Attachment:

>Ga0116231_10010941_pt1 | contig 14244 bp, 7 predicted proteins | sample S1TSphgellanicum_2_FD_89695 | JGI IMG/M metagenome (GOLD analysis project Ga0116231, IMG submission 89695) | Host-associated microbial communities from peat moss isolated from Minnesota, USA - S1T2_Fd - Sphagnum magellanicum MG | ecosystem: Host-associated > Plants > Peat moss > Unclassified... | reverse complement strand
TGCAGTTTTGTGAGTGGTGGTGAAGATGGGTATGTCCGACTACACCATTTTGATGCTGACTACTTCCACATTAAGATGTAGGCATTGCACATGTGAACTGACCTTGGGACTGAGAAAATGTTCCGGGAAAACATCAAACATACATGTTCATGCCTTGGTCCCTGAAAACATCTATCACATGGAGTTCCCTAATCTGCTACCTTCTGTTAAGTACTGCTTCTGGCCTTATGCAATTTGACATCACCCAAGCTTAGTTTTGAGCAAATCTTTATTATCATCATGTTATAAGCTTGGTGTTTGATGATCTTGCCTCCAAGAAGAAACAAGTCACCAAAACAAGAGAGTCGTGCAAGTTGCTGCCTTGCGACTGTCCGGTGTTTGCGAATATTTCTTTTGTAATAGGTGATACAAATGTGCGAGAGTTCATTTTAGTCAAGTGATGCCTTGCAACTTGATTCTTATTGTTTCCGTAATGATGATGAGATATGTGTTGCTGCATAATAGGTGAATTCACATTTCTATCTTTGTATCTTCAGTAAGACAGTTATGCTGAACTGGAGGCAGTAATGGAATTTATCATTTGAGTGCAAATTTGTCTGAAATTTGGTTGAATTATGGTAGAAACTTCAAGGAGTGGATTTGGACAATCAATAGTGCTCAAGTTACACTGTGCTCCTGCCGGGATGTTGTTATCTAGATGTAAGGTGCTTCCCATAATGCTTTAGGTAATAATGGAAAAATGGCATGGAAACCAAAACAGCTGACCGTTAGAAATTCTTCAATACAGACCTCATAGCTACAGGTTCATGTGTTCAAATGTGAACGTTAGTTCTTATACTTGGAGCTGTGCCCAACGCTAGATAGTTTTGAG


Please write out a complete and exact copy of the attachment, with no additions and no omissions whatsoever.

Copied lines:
>Ga0116231_10010941_pt1 | contig 14244 bp, 7 predicted proteins | sample S1TSphgellanicum_2_FD_89695 | JGI IMG/M metagenome (GOLD analysis project Ga0116231, IMG submission 89695) | Host-associated microbial communities from peat moss isolated from Minnesota, USA - S1T2_Fd - Sphagnum magellanicum MG | ecosystem: Host-associated > Plants > Peat moss > Unclassified... | reverse complement strand
TGCAGTTTTGTGAGTGGTGGTGAAGATGGGTATGTCCGACTACACCATTTTGATGCTGACTACTTCCACATTAAGATGTAGGCATTGCACATGTGAACTGACCTTGGGACTGAGAAAATGTTCCGGGAAAACATCAAACATACATGTTCATGCCTTGGTCCCTGAAAACATCTATCACATGGAGTTCCCTAATCTGCTACCTTCTGTTAAGTACTGCTTCTGGCCTTATGCAATTTGACATCACCCAAGCTTAGTTTTGAGCAAATCTTTATTATCATCATGTTATAAGCTTGGTGTTTGATGATCTTGCCTCCAAGAAGAAACAAGTCACCAAAACAAGAGAGTCGTGCAAGTTGCTGCCTTGCGACTGTCCGGTGTTTGCGAATATTTCTTTTGTAATAGGTGATACAAATGTGCGAGAGTTCATTTTAGTCAAGTGATGCCTTGCAACTTGATTCTTATTGTTTCCGTAATGATGATGAGATATGTGTTGCTGCATAATAGGTGAATTCACATTTCTATCTTTGTATCTTCAGTAAGACAGTTATGCTGAACTGGAGGCAGTAATGGAATTTATCATTTGAGTGCAAATTTGTCTGAAATTTGGTTGAATTATGGTAGAAACTTCAAGGAGTGGATTTGGACAATCAATAGTGCTCAAGTTACACTGTGCTCCTGCCGGGATGTTGTTATCTAGATGTAAGGTGCTTCCCATAATGCTTTAGGTAATAATGGAAAAATGGCATGGAAACCAAAACAGCTGACCGTTAGAAATTCTTCAATACAGACCTCATAGCTACAGGTTCATGTGTTCAAATGTGAACGTTAGTTCTTATACTTGGAGCTGTGCCCAACGCTAGATAGTTTTGAG